The screenshots speak pretty clearly for themselves here, but I'll detail the differences.  Kultur's DVD, of course, is fullscreen at 1.30:1.  It's faded with print damage that's been cleaned up in the later restorations (note the dirt on the general's cheek in the second set of shots.  It's also interlaced, but the softness of the transfer that looks to be taken from a tape master almost covers it up by smoothing away all the fine detail, including the combing.  So then Ruscico comes along and restores the film... Now it's widescreen (at a slightly windowboxed 2.29:1), the dirt's cleaned up, the colors are more authentic.  Honestly, if it wasn't terribly interlaced, it would still hold up fairly well for a DVD.  Criterion fixes that, of course, while also matting things just a little tighter to a more traditional 2.35:1 AR.  The colors are also more vibrant and the standard def compression is also cleaned up, but detail is definitely not what one might've hoped.  This is a new 2k scan of the 35mm elements that Mosfilm restored, but it's a sad case of the original negatives being unavailable.  War and Peace was a rare 70mm film, but they had to use "multiple partial 35mm negatives from various archives," so this should be a really impressive spectacle of fine, filmic detail alongside films like 2001 and Lawrence of Arabia.  But instead it just looks like a respectable, attractive but low budget feature presentation.  Grain is fairly well resolved, though it gets soft at times, but you can see why they didn't even bother scanning this is in 4k.

Kultur gives us a pretty simple, but clean, Russian mono track in Dolby with burnt in English subtitles.  Ruscico gave the track a new 5.1 mix, plus threw in English and French dubs, also in 5.1.  And they provided optional English, Arabic, Chinese, Dutch, French, German, Greek, Hebrew, Italian, Japanese, Portuguese, Russian, Spanish and Swedish subs.  Criterion reigns that in a bit, giving us the Russian and English 5.1 mixes in DTS-HD with optional English subtitles.  Unfortunately, the original mono track has pretty much been ditched.
So Criterion's blu naturally renders the previous DVDs obsolete, except for one.  The fifth bonus disc in the Ruscico set includes a little treasure trove of extras, almost none of which made their way to the new release.  There are some great, in-depth interviews with Vasili Lanovoy, DP Anatoly Petritsky, composer Vyacheslav Ovchinnikov (who gets a little long-winded with his opinions on his whole career and all the filmmakers he's worked with besides just the War and Peace stuff) and the head of Mosfilm, Karen Shakhnazarov, who shares some great information on the history and current state of the film, and the hows and whys of their restoration.   There's a short clip of actress Irina Skobtseva giving a talk (probably before a screening) about working with Bondarchuk and her time on the film.  Then there are several vintage, Russian featurettes (made for television?) about Bondarchuk, Tolstoy and the novel, all of which are actually rather good and fairly informative.  Finally, there's a substantial, also vintage, 'making of' documentary that's full of fascinating behind-the-scenes footage that gives very welcome insight into the fascinating story behind this film.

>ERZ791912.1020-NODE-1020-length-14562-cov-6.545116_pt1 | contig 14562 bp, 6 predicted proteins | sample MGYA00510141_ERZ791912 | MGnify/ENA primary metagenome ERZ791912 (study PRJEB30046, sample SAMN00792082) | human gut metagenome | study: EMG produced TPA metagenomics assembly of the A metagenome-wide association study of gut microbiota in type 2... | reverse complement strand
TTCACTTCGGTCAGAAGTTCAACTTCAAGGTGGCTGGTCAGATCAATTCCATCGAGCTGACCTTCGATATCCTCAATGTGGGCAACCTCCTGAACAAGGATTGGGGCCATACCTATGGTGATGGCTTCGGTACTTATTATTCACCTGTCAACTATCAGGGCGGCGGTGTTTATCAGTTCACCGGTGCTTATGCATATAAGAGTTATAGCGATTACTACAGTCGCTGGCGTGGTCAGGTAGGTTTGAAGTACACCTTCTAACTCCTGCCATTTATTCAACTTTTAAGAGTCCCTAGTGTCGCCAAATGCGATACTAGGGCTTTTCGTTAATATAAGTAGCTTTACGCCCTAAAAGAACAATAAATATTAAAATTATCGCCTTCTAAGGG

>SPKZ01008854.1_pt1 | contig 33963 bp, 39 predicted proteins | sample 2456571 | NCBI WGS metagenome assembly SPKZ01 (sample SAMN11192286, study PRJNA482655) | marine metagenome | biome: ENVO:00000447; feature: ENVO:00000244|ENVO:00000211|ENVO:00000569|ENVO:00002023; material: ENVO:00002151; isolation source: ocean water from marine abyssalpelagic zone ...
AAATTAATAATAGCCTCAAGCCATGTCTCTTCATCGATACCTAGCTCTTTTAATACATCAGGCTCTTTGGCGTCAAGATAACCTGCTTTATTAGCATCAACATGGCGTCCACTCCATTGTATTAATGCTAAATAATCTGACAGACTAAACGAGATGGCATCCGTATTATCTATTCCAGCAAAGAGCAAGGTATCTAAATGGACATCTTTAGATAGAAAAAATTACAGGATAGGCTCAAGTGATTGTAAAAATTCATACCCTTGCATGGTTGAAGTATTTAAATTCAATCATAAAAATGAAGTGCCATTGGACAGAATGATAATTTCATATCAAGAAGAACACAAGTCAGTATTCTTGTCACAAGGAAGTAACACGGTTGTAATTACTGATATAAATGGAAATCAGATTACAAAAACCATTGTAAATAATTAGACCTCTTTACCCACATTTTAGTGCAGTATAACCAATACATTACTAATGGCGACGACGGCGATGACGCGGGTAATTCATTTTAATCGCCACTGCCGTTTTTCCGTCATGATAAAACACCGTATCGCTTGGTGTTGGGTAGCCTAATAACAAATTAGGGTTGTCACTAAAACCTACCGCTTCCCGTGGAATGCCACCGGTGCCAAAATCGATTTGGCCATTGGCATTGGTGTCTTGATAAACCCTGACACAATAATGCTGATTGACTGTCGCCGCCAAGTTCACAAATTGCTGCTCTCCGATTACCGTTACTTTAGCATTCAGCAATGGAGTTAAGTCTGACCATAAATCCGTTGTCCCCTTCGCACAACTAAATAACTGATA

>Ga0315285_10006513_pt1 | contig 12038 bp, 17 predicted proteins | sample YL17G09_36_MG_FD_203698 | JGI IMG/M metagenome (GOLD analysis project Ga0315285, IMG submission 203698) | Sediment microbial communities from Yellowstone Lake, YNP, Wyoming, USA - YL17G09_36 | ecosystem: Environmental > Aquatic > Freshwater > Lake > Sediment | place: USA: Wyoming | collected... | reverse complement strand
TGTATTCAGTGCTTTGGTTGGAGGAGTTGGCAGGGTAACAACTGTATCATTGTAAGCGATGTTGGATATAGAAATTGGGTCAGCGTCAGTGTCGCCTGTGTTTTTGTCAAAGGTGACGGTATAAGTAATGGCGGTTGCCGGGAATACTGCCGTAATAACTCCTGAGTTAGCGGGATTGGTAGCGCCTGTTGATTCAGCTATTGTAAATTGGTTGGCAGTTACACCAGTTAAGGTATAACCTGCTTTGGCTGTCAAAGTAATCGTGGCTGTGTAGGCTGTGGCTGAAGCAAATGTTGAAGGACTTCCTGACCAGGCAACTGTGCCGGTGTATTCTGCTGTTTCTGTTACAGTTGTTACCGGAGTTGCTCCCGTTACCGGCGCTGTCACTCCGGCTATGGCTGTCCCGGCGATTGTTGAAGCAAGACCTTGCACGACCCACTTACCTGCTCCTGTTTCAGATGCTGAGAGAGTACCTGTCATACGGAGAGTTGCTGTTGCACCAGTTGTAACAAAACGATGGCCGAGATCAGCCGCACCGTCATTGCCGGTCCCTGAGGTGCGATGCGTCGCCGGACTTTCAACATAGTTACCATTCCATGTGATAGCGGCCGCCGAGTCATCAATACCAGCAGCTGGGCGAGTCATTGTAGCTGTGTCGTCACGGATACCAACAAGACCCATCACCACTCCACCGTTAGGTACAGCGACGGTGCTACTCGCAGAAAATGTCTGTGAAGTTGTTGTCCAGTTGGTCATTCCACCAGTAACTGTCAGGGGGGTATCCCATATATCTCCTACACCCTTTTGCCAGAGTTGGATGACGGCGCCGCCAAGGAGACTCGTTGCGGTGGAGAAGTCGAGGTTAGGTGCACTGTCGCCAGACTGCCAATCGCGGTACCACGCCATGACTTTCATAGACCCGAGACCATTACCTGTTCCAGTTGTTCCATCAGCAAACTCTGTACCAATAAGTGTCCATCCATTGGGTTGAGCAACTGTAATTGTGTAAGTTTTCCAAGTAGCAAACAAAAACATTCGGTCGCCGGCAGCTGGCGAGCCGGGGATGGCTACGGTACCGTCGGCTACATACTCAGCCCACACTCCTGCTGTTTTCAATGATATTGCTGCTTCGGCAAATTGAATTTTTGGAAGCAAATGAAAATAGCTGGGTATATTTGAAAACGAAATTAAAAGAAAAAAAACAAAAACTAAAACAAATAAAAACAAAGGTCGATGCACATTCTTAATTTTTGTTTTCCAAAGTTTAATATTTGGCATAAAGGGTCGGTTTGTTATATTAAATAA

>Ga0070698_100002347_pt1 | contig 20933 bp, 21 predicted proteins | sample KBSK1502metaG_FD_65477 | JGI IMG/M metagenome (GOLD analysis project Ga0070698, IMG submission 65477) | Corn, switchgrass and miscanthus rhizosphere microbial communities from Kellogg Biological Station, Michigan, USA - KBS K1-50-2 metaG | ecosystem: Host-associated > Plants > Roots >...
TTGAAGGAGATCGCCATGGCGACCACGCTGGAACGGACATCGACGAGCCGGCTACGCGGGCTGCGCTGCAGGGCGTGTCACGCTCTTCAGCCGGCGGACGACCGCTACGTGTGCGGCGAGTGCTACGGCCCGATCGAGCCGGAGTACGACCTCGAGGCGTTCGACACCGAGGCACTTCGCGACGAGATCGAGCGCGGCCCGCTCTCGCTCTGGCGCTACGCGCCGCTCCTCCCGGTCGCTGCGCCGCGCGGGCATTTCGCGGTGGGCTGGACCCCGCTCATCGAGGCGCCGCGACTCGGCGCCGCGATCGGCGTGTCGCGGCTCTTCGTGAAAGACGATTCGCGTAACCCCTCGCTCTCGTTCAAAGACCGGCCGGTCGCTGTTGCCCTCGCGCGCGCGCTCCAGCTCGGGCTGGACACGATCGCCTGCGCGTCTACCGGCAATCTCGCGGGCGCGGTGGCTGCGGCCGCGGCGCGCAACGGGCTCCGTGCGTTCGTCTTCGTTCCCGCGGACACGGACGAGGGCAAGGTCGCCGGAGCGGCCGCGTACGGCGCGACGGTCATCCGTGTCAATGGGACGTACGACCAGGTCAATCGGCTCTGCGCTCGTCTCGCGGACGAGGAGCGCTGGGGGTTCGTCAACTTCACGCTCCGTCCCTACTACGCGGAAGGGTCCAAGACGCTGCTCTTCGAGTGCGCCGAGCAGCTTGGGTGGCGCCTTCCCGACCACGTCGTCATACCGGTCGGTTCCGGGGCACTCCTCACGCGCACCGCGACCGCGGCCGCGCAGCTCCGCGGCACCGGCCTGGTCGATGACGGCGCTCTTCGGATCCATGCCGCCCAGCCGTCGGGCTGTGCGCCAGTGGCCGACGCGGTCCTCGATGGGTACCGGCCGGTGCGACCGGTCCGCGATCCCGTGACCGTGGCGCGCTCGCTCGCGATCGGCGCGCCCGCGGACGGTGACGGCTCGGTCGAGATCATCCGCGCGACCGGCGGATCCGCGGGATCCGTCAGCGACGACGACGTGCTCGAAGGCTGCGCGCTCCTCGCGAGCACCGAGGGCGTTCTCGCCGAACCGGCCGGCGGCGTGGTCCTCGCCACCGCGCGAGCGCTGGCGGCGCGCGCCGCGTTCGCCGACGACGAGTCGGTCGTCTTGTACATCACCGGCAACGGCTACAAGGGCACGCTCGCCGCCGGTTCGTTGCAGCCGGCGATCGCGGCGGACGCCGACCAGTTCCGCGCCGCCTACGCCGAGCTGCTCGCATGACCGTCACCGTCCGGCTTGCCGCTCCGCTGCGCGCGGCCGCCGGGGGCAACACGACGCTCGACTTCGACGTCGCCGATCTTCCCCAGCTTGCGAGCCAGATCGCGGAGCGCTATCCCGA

From the doc: the camera crew has actually caught on fire at this point.
Criterion includes this documentary (in fact, there version might be slightly more complete), but all of that other great "Bonus" content has been lost.  Fortunately, however, there's a whole bunch of new stuff in its place.  There's a second vintage, making of doc; this time a German one, that borrows a lot of footage from the first one, but also has enough new content to make it worthwhile.  There's a new interview with Petritsky, where he's refreshingly candid (seriously, watch this one), and an interview with Bondarchuk's son.  They uncovered a somewhat insightful, but also somewhat silly, 60's television special about Ludmila Savelyeva, and finally one of the excellent, trademark Criterion academic video essays, this time by historian Denise J. Youngblood.  Also included is a poster/ booklet with a notes by Ella Taylor.
So this is an absolute must-own release of a truly essential film.  Yes, it's disappointing that we're not getting the full 70mm experience Bondarchuk's work deserves.  It's easy to conjure up a breathtaking 4k Ultra HD experience in one's mind, and then measure this disc as lacking in comparison.  But, uh, you go to Russia and dredge up the original negatives.  Until then, this is the best we can get, and honestly, it's still a very impressive and rewarding watch.  And if you're a real enthusiast, you might also want to track down a Russico set for that fifth bonus disc.  The two sets of extras really compliment each other and add up to great special edition.

The Bargain Gamble Triple Feature: Blazing Saddles, Caddyshack & European Vacation

Let's do something a little different.  I'll start with a short story.  I was in my local FYE, combing through their teensy-tiny movie selection, just looking to see if they might have something decent for cheap.  You know, like updating an old DVD I've still got with an old blu.  And I had Caddyshack in my hand.  $7, and it even has an additional doc that wasn't on the DVD.  A possibility.  But then, one shelf over, I spotted this "Triple Feature" BD of Caddyshack, Blazing Saddles and European Vacation for $6.  Great, put Caddyshack back on the shelf.  Save a buck and get two additional blus.  Or is it too good to be true?